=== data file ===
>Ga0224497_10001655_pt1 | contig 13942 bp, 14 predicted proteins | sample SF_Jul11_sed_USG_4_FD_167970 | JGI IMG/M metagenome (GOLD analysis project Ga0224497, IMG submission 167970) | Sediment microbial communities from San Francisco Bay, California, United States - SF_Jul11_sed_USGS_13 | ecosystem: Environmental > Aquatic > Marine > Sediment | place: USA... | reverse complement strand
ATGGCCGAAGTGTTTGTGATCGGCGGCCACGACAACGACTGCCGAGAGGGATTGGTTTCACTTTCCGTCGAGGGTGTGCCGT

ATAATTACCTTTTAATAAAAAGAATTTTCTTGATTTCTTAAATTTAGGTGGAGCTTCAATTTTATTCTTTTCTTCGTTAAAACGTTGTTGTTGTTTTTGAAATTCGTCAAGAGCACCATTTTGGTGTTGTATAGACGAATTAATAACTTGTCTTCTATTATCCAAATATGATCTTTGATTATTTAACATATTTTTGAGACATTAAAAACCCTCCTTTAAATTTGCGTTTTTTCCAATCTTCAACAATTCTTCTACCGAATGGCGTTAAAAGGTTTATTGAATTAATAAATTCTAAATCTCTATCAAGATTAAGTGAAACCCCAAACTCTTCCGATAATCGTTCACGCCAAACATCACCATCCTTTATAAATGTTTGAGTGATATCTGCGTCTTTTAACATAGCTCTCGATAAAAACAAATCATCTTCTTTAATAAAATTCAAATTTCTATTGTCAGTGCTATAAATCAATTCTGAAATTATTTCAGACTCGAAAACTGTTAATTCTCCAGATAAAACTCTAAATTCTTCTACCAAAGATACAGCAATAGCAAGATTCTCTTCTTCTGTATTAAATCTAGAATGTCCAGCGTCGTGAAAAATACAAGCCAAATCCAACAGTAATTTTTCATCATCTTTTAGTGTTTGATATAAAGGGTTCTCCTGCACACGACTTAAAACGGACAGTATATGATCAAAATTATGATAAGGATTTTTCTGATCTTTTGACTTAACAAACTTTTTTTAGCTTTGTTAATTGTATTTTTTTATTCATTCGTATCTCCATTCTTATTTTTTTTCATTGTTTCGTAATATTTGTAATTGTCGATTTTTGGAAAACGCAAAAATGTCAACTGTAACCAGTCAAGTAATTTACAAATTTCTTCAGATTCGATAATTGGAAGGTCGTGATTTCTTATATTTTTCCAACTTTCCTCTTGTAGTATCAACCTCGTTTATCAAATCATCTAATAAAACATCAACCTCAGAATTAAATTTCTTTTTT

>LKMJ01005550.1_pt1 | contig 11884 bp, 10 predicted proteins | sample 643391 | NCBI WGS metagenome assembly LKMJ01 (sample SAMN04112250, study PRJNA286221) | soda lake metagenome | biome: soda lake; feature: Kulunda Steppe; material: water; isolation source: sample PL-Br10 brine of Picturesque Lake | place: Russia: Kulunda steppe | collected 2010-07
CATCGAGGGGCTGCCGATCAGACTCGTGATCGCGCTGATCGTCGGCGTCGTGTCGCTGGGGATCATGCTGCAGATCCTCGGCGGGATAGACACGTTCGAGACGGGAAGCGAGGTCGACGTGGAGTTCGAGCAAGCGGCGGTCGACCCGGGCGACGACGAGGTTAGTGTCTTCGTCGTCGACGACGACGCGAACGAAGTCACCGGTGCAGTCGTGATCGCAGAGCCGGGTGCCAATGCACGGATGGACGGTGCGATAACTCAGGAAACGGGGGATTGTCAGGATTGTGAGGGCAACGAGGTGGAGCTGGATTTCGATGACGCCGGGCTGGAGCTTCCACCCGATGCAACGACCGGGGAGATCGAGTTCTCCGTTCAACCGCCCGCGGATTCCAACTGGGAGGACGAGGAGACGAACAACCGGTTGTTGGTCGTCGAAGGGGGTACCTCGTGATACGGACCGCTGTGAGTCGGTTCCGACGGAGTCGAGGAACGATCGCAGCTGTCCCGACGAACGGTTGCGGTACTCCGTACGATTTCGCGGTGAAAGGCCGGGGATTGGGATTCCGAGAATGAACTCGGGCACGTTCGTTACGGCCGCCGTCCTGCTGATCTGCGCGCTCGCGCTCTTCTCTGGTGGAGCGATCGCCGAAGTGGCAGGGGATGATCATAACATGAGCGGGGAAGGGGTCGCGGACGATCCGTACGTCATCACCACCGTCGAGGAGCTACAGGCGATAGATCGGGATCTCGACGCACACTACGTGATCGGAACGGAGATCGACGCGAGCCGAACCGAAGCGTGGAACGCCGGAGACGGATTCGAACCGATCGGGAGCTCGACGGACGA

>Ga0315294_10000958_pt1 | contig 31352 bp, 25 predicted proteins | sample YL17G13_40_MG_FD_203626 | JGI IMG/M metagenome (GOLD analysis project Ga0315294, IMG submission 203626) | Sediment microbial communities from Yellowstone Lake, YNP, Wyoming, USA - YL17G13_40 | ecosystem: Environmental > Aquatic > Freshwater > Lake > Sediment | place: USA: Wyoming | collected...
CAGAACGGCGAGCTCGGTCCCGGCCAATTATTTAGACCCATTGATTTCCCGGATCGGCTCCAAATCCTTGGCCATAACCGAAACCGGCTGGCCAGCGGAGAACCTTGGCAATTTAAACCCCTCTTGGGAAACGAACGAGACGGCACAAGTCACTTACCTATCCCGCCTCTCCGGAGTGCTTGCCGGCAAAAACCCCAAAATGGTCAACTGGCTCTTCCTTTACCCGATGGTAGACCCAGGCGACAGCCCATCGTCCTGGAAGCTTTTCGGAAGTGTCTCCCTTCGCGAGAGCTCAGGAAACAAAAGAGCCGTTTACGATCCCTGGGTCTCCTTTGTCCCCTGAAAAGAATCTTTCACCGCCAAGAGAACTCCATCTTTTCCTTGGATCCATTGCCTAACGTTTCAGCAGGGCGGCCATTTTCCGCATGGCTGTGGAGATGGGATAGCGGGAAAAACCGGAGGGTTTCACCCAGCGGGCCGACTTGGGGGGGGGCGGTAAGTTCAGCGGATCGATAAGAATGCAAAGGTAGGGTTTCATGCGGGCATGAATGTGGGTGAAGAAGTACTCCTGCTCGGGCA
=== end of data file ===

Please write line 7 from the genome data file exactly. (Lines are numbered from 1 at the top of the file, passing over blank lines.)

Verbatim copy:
CAGAACGGCGAGCTCGGTCCCGGCCAATTATTTAGACCCATTGATTTCCCGGATCGGCTCCAAATCCTTGGCCATAACCGAAACCGGCTGGCCAGCGGAGAACCTTGGCAATTTAAACCCCTCTTGGGAAACGAACGAGACGGCACAAGTCACTTACCTATCCCGCCTCTCCGGAGTGCTTGCCGGCAAAAACCCCAAAATGGTCAACTGGCTCTTCCTTTACCCGATGGTAGACCCAGGCGACAGCCCATCGTCCTGGAAGCTTTTCGGAAGTGTCTCCCTTCGCGAGAGCTCAGGAAACAAAAGAGCCGTTTACGATCCCTGGGTCTCCTTTGTCCCCTGAAAAGAATCTTTCACCGCCAAGAGAACTCCATCTTTTCCTTGGATCCATTGCCTAACGTTTCAGCAGGGCGGCCATTTTCCGCATGGCTGTGGAGATGGGATAGCGGGAAAAACCGGAGGGTTTCACCCAGCGGGCCGACTTGGGGGGGGGCGGTAAGTTCAGCGGATCGATAAGAATGCAAAGGTAGGGTTTCATGCGGGCATGAATGTGGGTGAAGAAGTACTCCTGCTCGGGCA